Exactly 100 days since PREMIUM TIMES exposed Nigeria’s communications minister, Adebayo Shittu, for skipping the mandatory one-year national youth service, President Muhammadu Buhari has failed to act on the matter and is still keeping the official.
This newspaper published details of its investigation on September 20, showing how Mr Shittu deliberately shunned the service, which is organised by the National Youths Service Corps (NYSC).
Activists described Mr Buhari’s inaction on the issue as “demoralising”, and said it was a negative commentary on his government’s claims to morality.
Another cabinet minister, Kemi Adeosun, who was Mr Buhari’s finance minister, was earlier in the year busted by PREMIUM TIMES for a similar offence, and for forging a document to cover it.
Mrs Adeosun was eventually eased out of her post following public outcry.
But in the case of Mr Shittu, the government has not taken action, despite the minister’s admission of the offence.
NYSC management had also discredited the minister’s attempt to rationalise his action.
Mr Shittu admitted to PREMIUM TIMES that he did not serve but claimed he thought his first political post after graduation sufficed as national service.
The ruling All Progressives Congress (APC), in October, disqualified Mr Shittu from the governorship race of his native Oyo State, citing his absconding from the national service as the reason.
The party, however, did not take any step to have the minister sacked from government.
Mr Shittu’s Violation
The minister graduated from the then University of Ife (now Obafemi Awolowo University, Ile-Ife) at the age of 25 in 1978.
Mr Shittu attended the Nigerian Law School immediately after graduation, qualifying as a lawyer in 1979.
However, instead of participating in the national service, he got elected into the Oyo State House of Assembly in the 1979 general elections.
Months of discreet checks at the NYSC headquarters showed that the minister never presented himself for service after graduation.
Skipping the compulsory national service is an offence under the NYSC law, punishable with up to 12 months imprisonment.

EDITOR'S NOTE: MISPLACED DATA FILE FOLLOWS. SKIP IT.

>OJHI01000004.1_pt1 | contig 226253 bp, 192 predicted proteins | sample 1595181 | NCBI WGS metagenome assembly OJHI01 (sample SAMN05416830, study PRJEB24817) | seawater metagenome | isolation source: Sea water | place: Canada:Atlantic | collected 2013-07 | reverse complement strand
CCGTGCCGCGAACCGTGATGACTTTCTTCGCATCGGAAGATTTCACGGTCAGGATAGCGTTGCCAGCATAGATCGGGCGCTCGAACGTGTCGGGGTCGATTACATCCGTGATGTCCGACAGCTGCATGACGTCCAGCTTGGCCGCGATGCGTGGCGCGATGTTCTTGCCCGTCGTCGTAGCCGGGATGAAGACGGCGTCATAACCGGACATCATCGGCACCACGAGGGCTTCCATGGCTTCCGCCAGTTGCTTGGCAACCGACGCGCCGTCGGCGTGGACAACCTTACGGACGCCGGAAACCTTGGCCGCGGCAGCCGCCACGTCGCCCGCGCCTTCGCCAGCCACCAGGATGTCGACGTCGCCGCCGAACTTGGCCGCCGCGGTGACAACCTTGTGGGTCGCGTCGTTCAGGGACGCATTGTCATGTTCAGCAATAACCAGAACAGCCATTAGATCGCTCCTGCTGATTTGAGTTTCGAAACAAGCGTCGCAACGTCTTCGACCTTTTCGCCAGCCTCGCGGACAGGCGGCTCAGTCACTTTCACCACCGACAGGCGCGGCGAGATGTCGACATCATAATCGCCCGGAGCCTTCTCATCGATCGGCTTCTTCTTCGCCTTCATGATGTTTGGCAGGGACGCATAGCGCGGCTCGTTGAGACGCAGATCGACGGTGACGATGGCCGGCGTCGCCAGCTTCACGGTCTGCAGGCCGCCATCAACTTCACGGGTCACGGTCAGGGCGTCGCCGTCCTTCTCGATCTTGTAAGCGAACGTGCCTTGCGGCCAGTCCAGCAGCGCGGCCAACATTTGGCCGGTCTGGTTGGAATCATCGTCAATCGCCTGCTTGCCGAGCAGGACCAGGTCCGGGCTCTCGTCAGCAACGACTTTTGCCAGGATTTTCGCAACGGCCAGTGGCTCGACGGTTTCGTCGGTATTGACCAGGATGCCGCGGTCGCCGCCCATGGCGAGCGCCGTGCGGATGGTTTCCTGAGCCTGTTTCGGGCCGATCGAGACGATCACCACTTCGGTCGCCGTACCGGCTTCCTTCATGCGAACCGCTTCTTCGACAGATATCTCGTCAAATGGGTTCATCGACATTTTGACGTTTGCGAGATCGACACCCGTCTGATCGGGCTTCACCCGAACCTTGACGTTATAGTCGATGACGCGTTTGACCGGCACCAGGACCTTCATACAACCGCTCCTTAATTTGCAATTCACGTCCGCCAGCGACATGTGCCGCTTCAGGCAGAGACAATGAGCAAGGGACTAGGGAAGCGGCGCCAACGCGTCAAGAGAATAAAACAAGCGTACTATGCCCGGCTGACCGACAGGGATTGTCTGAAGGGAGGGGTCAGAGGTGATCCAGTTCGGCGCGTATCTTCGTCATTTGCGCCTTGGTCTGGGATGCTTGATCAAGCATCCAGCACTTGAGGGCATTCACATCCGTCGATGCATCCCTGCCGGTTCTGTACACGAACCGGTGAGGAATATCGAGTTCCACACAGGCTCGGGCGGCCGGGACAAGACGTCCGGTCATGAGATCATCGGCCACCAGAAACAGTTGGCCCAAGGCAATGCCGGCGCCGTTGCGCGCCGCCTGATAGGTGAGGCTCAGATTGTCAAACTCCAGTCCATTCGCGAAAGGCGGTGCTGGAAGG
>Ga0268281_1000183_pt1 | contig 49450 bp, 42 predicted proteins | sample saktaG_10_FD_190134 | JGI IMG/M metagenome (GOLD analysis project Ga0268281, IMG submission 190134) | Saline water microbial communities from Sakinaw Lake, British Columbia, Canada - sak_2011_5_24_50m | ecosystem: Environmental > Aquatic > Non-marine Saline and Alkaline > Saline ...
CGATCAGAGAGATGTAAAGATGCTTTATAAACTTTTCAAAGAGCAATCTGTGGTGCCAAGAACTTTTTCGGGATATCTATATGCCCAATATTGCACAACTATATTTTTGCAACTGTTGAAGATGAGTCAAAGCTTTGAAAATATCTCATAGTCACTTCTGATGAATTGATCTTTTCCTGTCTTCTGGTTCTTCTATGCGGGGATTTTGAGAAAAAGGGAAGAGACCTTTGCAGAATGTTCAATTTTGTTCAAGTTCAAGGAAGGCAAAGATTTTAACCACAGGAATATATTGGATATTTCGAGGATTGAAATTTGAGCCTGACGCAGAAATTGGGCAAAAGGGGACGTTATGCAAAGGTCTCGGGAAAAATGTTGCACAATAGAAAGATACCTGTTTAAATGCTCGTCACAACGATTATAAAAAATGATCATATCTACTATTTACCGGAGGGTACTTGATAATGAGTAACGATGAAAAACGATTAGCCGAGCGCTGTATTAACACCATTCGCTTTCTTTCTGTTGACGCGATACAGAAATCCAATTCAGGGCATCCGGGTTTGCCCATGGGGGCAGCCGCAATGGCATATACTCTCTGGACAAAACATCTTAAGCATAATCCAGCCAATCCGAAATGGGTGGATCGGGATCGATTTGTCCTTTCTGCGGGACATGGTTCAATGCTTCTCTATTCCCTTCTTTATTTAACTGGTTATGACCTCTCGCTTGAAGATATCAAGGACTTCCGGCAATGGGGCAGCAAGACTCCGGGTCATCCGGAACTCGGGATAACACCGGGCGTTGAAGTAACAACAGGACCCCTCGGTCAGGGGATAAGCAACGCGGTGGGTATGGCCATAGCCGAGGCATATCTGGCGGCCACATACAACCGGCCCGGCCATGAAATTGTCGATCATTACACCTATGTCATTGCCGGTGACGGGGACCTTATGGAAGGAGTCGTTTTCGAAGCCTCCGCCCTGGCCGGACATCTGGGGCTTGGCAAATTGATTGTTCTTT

Section 2 (1) of the NYSC Act mandates all Nigerians who earn degrees or higher national diplomas from tertiary institutions in Nigerian and abroad (effective 1972/73 session) to participate in the scheme.
Employers are mandated by law to request NYSC certificate of national service as part of the conditions for hiring.
Exempted by the law are those who graduated after their 30th birthday, persons with national honours and individuals who serve in the military and intelligence organisations.
Mr Shittu’s ‘Defence’
The minister said he deliberately skipped the NYSC scheme because he was convinced that his membership of the state assembly was itself a “service.”
“The constitution provides for the qualification needed for state assembly members, NYSC is not there,” Mr Shittu said at the time. “I didn’t need it to become a member of the state assembly, and that is already a service.”
Mr Shittu disagreed with our reporter who laboured to explain to him that the NYSC Act makes participation in the scheme mandatory for all graduates like him and that election or appointment to political office does not qualify as a basis for exemption.
Lawyers described the minister’s defence as ridiculous.
The NYSC management also repudiated Mr Shittu’s interpretation of its law, saying the minister’s state assembly membership could not have relieved him of serving the country.
“Serving in the National (or state) Assembly is not one of them (conditions for exemption from national service),” NYSC spokesperson, Adenike Adeyemi, told the Nigerian Tribune, after PREMIUM TIMES broke the story.
Anti-corruption campaigners say Mr Buhari’s inaction on the matter sends wrongs signals about the genuineness of his government’s commitment to ethics and values.
The Executive Director of the Civil Society Legislative Advocacy Centre (CISLAC), Auwal Rafsanjani, said by his inaction, President Buhari has shown that the government has scapegoats in its anti-corruption campaign.
He said the action of persons such as Mr Shittu should be treated the same way as financial corruption as it also amounts to a contravention of extant laws.
“[It] is a very troubling development. It sends wrong signals. Sometimes you wonder what kind of due diligence took place before the president constituted his cabinet, which we shouldn’t forget took six months to put together. Sometimes, of course, some of these things don’t get detected at the beginning but when they do through media or civil society intervention any president who wants to be taken seriously must act,” said Chido Onumah, Coordinator of the African Centre for Media & Information Literacy (AFRICMIL).
Another activist, Adetokumbo Mumini, who is the Executive Director of the Socio-Economic Rights and Accountability Project (SERAP), said the government must take action on the lingering issue.
He said “any issue that touches on integrity is not to be delayed. It should be treated with despatch and with all the attention it deserved”.
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